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Indoor Electrical Safety
Home should be a place of comfort for you and your family. Safety requires some work and education, especially with kids in the house. To help protect your family, we encourage you to educate children at a young age about electrical safety.
Some of the important lessons that you should share with your kids are:
- Let them know that water and electricity are a dangerous mix. Never sit, stand, or attempt to walk through water that is in contact with an electric appliance or toy.
- Emphasize that electronics and their accessories have to be handled with care. Encourage younger children to ask for help when they want to use an electronic device.
- Electrical cords and outlets can be of interest to curious young minds, but should be left alone. Never put fingers or objects such as forks or knives into electrical outlets.
- Also, never stick fingers or objects into toasters or any other electrical appliance.
When you have toddlers around the house, please take precautions:
- Child proof outlets. One way to do this is to use tamper resistant receptacles. Small fingers can easily fit into sockets, and curious children may poke objects into outlets. A tamper resistant outlet has a shutter system that only accepts electric plugs. Another option is to use simple outlet plugs.
- Leave cords out of sight so that children are not tempted to play with them. Holders, spools, and clips can help you do this.
- Never leave chargers or extension cords plugged in. A curious child may put a cord into his or her mouth and suffer an electric burn.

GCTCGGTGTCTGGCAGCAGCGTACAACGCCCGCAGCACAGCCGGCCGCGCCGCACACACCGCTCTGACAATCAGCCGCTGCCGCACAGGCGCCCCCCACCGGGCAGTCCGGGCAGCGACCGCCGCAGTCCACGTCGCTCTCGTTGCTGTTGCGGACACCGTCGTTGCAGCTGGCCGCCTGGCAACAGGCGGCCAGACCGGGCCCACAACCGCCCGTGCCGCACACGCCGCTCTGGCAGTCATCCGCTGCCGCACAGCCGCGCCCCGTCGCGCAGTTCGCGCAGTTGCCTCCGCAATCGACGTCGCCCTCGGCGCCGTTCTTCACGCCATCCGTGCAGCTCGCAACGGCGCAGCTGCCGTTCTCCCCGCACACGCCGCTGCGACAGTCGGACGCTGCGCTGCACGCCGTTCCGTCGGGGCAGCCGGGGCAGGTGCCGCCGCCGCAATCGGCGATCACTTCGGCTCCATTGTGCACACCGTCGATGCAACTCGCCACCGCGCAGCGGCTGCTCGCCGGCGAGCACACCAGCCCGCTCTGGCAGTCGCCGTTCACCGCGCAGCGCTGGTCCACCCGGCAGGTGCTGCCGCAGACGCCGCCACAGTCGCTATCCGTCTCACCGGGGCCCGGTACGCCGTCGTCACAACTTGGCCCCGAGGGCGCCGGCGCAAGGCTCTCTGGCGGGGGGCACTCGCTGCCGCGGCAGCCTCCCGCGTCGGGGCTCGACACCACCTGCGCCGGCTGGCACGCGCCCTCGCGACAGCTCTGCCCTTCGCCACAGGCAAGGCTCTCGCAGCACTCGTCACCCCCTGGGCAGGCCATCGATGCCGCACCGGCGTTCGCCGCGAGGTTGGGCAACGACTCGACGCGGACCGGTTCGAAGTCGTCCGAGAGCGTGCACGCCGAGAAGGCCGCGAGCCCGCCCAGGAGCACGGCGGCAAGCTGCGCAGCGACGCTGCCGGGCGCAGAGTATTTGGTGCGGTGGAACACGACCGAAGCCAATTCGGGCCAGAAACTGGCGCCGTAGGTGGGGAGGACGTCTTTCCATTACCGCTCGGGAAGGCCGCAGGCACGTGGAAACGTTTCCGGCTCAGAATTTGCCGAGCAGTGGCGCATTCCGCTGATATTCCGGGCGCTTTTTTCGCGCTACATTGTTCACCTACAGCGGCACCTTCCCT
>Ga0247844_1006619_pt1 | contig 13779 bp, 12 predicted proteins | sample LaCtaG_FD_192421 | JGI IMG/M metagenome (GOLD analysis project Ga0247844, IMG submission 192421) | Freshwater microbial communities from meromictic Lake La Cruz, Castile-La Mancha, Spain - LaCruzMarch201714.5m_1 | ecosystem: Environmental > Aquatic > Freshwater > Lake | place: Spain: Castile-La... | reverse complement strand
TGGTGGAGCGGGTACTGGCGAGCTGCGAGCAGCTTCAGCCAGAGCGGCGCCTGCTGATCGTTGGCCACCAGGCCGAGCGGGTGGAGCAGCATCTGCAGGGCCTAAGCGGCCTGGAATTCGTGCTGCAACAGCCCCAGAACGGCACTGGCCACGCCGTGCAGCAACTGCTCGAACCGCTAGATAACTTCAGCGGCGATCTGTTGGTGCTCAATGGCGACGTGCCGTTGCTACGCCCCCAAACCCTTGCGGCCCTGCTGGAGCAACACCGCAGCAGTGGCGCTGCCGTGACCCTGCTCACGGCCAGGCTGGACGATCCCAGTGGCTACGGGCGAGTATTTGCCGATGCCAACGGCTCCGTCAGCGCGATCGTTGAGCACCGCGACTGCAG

- Supervise children closely when they play with electronic toys.
- Repair or dispose of damaged electronics and cords.
- Use ground fault circuit interrupter (GFCI) protection to prevent shocks. GFCIs detect and prevent dangerous situations where an electric shock could occur. You should have GFCIs anywhere that water and electricity may meet—such as bathrooms, kitchens, and basements.
A reminder for those installing electric vehicle chargers
Residents are required to obtain a permit from the city if they are replacing or making modifications to their electrical panel inside their house to install an electric vehicle charger. When you obtain a permit, the city’s inspector will review the completed work to ensure the work in compliance with the city's electrical code and is safe for the resident. Any unpermitted work by and unqualified contractor puts the resident at risk of violations of city code which will result in penalty.
Visit the City's Building Permit Applications webpage for details on electric service permits.